Rebekah Churchyard is a Gerontological Social Worker (MSW, RSW) based in Toronto, Ontario. Rebekah works as Project Manager with The Neighbourhood Group (TNG) in the Neighbour-to-Neighbour (N2N) 2.0 Program. She is committed to supporting older adults and countering ageism and age-related stigma in our culture. In this role she coordinates an enhancement of volunteer-based Friendly Visiting programs for isolated seniors in the Toronto core funded by the Ontario Trillium Foundation. Project partners include Waterfront Neighbourhood Centre, West Neighbourhood House and Parkdale Activity-Recreation Centre. Rebekah volunteers as Director on the Toronto Council on Aging (TCA) Board of Directors, Alzheimer’s Disease International (ADI) Liaison for World Young Leaders in Dementia (WYLD), and consultant to the Co-Operators Youth Sustainability Panel. She is an active contributor to the Accountability Table for the Toronto Seniors Strategy. Rebekah believes in transformative social work and the value of keeping seniors seen, engaged and connected.
Finding Comfort in Discomfort: Practicing InterAgency Collaboration with N2N 2.0
Julie Piche is a Public Health Worker based in Toronto, Ontario. She coordinates the Neighbour 2 Neighbour 2.0 Program out of one of the program partner agencies, Waterfront Neighbourhood Centre. Coming from a clinical (midwifery) background informs the work that she does today. Committed to supporting seniors from an anti-ageist, holistic perspective, Julie’s work in the Toronto core represents the next evolution of volunteer-based Friendly Visiting programs. She is proud to be at the forefront of the community sector’s move to contemporary, collaborative and just plain cool programming.
Rachelle Denny is a Community Access Worker in the Community Access Program at Parkdale Activity-Recreation Centre (PARC). Rachelle is a representative on CAMH’s Constituency Council and a former member of the board of ARCH Disability Law Centre. She is a graduate of the University of Toronto.
Neighbour 2 Neighbour (N2N) 2.0 is an interagency partnership that includes 3 agencies in the downtown Toronto area with friendly visiting programming and 1 agency for appointment accompaniment. Friendly visiting programming connects isolated older adults to volunteers for social time by: visiting in their home, making phone calls or attending community activities together. When it comes to keeping connected and having friends, age shouldn’t matter.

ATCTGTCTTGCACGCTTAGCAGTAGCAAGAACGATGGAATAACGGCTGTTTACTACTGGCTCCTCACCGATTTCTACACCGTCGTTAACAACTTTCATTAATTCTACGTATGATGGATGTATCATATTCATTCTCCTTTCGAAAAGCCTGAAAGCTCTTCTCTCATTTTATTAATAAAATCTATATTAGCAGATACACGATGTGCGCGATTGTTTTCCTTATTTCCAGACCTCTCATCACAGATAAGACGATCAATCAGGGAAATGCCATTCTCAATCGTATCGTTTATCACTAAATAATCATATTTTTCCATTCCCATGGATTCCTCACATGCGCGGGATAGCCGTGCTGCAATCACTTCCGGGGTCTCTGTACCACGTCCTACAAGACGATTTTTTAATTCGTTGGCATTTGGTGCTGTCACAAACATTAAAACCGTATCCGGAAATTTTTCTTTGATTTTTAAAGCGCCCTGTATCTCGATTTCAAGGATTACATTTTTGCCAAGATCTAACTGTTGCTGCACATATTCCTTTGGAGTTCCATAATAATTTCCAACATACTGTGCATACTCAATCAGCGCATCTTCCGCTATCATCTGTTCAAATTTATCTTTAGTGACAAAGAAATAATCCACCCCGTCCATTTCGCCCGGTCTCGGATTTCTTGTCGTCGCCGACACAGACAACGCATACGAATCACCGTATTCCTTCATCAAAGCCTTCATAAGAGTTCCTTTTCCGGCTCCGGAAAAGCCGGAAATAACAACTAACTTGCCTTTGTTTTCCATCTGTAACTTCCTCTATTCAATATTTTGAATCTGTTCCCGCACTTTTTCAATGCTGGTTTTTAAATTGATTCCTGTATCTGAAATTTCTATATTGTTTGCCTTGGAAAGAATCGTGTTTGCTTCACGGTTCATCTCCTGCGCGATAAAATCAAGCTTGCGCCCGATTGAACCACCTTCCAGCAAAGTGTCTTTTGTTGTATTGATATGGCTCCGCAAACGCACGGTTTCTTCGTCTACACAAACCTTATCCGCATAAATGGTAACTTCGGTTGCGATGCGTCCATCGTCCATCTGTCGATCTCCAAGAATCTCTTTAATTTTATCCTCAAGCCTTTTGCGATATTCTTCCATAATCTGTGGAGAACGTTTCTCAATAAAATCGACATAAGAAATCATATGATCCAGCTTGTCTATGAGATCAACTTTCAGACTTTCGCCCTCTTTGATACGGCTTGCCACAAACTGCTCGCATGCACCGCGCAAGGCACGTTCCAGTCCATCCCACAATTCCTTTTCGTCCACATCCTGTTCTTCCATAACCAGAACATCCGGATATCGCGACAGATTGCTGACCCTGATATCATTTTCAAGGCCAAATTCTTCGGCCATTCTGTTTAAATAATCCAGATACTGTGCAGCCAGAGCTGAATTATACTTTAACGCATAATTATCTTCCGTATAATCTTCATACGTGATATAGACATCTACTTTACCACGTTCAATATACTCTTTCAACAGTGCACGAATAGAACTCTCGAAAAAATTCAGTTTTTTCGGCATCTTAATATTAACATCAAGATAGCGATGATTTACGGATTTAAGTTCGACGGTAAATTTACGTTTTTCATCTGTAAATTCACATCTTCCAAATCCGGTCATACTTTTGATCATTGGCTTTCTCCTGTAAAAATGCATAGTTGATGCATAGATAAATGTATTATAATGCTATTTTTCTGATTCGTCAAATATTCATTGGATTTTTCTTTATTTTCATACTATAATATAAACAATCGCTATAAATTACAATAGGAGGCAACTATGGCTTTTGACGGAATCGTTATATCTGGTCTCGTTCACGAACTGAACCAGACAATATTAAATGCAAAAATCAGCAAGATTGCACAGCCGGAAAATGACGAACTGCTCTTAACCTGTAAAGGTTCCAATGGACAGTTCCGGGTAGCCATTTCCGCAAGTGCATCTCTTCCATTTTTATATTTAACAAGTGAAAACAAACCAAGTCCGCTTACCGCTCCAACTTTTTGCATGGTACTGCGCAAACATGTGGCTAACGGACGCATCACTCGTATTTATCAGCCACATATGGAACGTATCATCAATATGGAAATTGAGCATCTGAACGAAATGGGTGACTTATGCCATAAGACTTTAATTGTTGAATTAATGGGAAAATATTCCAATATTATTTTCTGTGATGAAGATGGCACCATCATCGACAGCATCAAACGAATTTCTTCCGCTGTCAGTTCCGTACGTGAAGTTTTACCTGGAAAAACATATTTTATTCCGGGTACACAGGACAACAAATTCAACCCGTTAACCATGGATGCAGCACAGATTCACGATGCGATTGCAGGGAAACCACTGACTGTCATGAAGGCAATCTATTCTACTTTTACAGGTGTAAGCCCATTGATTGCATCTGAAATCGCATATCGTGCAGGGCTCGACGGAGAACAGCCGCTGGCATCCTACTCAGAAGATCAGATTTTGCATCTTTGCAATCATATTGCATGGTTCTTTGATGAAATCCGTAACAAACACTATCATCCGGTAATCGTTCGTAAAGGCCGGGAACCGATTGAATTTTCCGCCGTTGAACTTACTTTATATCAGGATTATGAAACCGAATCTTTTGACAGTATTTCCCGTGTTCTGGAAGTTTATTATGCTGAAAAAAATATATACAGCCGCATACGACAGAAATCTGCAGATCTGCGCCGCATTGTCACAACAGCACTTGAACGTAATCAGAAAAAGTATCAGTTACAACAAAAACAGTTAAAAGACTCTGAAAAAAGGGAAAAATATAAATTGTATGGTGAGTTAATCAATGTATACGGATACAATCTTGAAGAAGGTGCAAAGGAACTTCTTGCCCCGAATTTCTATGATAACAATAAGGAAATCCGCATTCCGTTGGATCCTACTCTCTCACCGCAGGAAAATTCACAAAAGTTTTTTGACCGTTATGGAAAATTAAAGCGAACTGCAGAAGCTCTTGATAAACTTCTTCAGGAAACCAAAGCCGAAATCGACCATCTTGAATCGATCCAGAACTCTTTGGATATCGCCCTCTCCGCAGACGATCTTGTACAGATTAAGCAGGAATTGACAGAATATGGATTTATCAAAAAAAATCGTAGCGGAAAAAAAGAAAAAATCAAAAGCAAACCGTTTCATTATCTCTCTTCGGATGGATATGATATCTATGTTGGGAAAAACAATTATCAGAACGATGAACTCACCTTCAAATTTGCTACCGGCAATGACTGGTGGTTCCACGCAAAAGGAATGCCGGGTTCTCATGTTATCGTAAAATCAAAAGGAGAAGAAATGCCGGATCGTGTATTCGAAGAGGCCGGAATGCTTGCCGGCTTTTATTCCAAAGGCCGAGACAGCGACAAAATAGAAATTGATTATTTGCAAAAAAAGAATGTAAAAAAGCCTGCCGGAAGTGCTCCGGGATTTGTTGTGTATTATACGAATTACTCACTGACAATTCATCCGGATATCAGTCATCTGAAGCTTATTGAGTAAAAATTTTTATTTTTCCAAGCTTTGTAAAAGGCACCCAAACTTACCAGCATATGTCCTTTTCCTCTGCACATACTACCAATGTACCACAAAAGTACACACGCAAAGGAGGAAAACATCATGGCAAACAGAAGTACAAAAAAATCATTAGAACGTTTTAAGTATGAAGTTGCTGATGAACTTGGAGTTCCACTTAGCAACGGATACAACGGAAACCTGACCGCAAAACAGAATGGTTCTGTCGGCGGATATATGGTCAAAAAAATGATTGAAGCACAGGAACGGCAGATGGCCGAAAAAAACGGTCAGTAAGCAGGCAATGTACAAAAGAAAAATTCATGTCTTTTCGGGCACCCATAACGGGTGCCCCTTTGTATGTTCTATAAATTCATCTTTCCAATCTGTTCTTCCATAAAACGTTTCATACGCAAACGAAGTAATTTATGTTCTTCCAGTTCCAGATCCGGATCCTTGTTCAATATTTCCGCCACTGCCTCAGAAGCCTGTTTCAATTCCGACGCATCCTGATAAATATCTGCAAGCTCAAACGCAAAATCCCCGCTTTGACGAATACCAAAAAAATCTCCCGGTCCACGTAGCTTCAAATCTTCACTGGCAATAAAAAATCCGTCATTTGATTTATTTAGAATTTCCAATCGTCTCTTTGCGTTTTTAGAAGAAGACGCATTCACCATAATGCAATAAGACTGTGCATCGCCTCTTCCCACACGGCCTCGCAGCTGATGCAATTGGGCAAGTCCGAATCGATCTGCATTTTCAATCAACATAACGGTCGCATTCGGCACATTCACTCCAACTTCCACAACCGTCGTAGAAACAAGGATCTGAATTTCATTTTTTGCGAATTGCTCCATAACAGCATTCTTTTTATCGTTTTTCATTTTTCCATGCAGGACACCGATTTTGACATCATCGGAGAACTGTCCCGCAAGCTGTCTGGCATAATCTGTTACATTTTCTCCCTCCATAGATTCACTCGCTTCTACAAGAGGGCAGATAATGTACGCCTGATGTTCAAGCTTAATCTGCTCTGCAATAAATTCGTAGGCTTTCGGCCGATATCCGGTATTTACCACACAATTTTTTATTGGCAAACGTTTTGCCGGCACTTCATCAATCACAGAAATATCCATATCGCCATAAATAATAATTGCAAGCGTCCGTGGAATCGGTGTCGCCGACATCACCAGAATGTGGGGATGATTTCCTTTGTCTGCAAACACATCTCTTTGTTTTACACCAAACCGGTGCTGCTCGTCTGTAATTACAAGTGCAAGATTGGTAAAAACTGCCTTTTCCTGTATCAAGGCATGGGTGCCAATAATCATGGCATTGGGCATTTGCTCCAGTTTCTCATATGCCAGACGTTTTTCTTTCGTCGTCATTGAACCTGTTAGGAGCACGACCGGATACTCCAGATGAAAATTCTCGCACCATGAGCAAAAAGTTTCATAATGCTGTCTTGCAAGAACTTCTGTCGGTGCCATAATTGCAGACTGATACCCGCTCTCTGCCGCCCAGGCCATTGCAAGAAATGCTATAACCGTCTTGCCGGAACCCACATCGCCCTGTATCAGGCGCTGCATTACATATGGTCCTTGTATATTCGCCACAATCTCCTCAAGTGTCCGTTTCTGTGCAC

The agencies received funding from the Ontario Trillium Foundation (OTF) in the GROW stream to expand or replicate a proven model (in this case, friendly visiting programming). Partners: The Neighbourhood Group (TNG, lead), West Neighbourhood House (WestNH) and Waterfront Neighbourhood Centre (WNC) with the Community Access Program (CAP) at Parkdale Activity-Recreation Centre (PARC) will guide workshop participants through their collaborative process.
We will address N2N 2.0 from the micro, mezzo and macro social work levels of practice while integrating our main considerations for collective impact. We will address the following areas:
Micro definition: working directly with older adults in our communities.
Micro questions: When is someone socially isolated? How does it feel to be isolated? Why do people become isolated? Is social isolation an ageist issue? What does a volunteer want?
Mezzo definition: working between agencies and within our neighbourhoods.
Mezzo questions: Do we have a shared agreement? How did we conduct our outreach? What do we do with shared catchment? How do we keep organized and share information?
Macro definition: interventions (large scale) that affect communities and program systems.
Macro questions: What systemic challenges do you face? How do you deal with societal ageism? How is N2N 2.0 preparing for replication? Where does social isolation belong in policy?
We know how important working together is but that does not make it easy nor painless. Presenters from each of the agencies in our collaborative will address the various levels of discomfort that practitioners may feel while pioneering this novel approach. We will also share strategies that have worked for us and relate to the collective impact components listed below.
Common agenda: all of the program sites are striving to make their community services (friendly visiting and appointment accompaniment) better for their clients.
Shared measurement systems: we all gather data on our programming (number of clients and volunteers, time spent socializing) which we input in one dataset.
Mutually reinforcing activities: we host and attend joint community events and N2N 2.0 training to make our team and volunteers to support our collaborative with knowledge.
Continuous communication: we attend monthly project meetings, have an interagency communications group, branding and development guidelines and emails frequently.
Backbone support organizations: each partner has an established agency that provides a variety of programs and services for all ages.
This workshop will be solutions-focused and interactive! We will engage our audience with real challenges N2N 2.0 encountered, ask them what they would do and go over what N2N 2.0 did. We are better together and look forward to sharing with IFA attendees!